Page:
The impact factor of a journal helps us to assess the quality of research. Of course, it is totally possible that high quality research will be published in journals with a low impact factor (or no impact factor as in this case). However, it is usually not the way of things.

On the other hand, I have to give a big shout out to Zahedan Journal of Research in Medical Sciences who responded to my question about their impact factor in under a minute. Top marks for customer service.

Let’s look at anxiety.

One study looked at the effects of gernanium oil on anxiety in patients who were undergoing treatment for acute myocardial infarction (heart attacks) (8). Iranian investigators randomized 80 patients to either placebo oil or geranium oil.

The oils were added to oxygen masks and the patients were asked to breathe the oil for 20 min a day on two consecutive days. The geranium aroma caused significantly greater reductions in the anxiety scores as compared to placebo.

Another group of Iranian investigators studied the effects of geranium on anxiety in 100 first time moms during the first stage of labor (9). (An exciting but scary time). The women were randomly assigned to inhalation of either geranium oil or placebo. The study showed a statistically significant reduction in anxiety and blood pressure in the geranium oil arm of the study.

Bottom Line

There is limited scientific data to show that inhalation of geranium oil can reduce anxiety. A small, short-term study showed that geranium aromatherapy massage may help depression in post-menopausal women.

Is Geranium Oil An Effective Anti-inflammatory Agent?

Algerian investigators found that rose geranium extract had a statistically significant anti-inflammatory effect on swelling in paws and ears of Swiss mice (10). This anti-inflammatory effect was comparable to the non steroidal anti-inflammatory drug, diclofenac.

A study from Japan showed that application of geranium to the skin reduced white cell activation and swelling in mouse models (11).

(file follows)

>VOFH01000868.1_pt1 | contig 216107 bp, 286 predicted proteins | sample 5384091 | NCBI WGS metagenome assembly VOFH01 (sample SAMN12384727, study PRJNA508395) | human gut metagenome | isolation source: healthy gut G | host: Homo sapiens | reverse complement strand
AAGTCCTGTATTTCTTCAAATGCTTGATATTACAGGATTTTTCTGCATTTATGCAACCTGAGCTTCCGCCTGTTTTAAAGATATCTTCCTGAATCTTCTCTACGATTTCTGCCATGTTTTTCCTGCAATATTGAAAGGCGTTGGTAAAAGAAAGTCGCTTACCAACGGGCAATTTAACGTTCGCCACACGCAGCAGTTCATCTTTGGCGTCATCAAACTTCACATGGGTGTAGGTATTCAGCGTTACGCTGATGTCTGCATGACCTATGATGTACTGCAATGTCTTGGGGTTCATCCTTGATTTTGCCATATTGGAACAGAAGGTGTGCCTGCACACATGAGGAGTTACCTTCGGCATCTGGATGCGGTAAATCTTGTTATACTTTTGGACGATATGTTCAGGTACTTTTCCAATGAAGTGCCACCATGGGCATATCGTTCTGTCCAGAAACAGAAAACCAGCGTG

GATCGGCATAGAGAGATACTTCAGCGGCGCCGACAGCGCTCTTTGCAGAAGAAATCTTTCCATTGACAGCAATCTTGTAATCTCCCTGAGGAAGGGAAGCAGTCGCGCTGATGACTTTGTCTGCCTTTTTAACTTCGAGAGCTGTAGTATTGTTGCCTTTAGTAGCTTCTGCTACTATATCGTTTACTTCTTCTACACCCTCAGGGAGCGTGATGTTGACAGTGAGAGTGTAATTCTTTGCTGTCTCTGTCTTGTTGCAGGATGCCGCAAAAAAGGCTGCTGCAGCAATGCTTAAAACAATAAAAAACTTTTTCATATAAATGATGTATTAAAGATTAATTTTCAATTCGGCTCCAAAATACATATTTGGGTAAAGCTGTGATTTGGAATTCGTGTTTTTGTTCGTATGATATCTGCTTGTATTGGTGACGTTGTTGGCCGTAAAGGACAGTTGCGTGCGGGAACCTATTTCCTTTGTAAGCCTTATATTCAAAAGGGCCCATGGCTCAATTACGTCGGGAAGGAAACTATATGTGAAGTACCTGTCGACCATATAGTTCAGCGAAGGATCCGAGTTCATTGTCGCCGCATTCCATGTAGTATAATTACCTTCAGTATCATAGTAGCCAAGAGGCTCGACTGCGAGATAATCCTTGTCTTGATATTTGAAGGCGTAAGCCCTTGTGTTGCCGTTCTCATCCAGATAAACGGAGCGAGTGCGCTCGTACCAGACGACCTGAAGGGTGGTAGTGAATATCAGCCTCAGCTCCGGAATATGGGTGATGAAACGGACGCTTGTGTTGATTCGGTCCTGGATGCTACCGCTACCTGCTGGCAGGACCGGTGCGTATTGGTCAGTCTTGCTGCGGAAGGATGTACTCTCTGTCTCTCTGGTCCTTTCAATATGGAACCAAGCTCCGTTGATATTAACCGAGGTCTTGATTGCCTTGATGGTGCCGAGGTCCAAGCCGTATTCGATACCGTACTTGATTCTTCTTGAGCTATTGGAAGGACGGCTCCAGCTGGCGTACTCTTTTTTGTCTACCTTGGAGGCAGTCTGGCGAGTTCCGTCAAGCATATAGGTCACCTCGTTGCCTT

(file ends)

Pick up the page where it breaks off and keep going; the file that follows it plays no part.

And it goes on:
Bottom Line

There is no evidence in humans to support the claim that geranium oil is an effective anti-inflammatory agent

Does Geranium Oil Boost Skin Health?

There are no studies linking geranium to skin health. There is speculation on other blogs that goes as follows. If geranium has anti-bacterial properties and if geranium has anti-inflammatory properties, then it must be good for your skin? Now why would I follow speculation when there are plenty of proven ways to boost skin health? Do you really want me to use mouse data to decide what I put on my face?

Bottom Line

The only thing linking geranium oil and skin health is speculation and not science.

Can Geranium Oil Be Used As An Insect Repellent and Bug Bite Healer?

An article in Pest Management Sciences (what a great name) found that geranium oil extract could kill Stephanitis pyrioides (azalae lace bug) and Aedes aegypti (yellow fever) (12).

The only human clinical trial on the subject looked at a blend of olibanum oil, eucalyptus oil, geranium oil, citronella oil and isopropyl myristrate versus two different products containing diethyltoluamide (DEET) against mosquito bites in Tanzania (13). DEET is commonly used as an anti-mosquito agent in Africa.

The DEET containing products offered 98% and 87% protection against mosquitos as compared to only 48% protection in the geranium oil containing product. Who would choose 48% protection against a potentially lethal infection?

Bottom Line

Malaria kills people every day. Essential oils blends  containing geranium, citronella and eucalyptus do not offer adequate protection. End of story. This is too serious to get wrong.

Does Geranium Oil Fight Candida?

There are 17 studies looking at the anti-fungal effects of geranium.

Non- clinical studies suggest that geranium has antifungal properties (14).

There is only one clinical trial (15). This Korean study compared an essential oil mixture consisting of geranium, lavender, tea tree, and peppermint versus a saline placebo in 43 patients with terminal cancer. Mouth care was performed twice daily for seven days.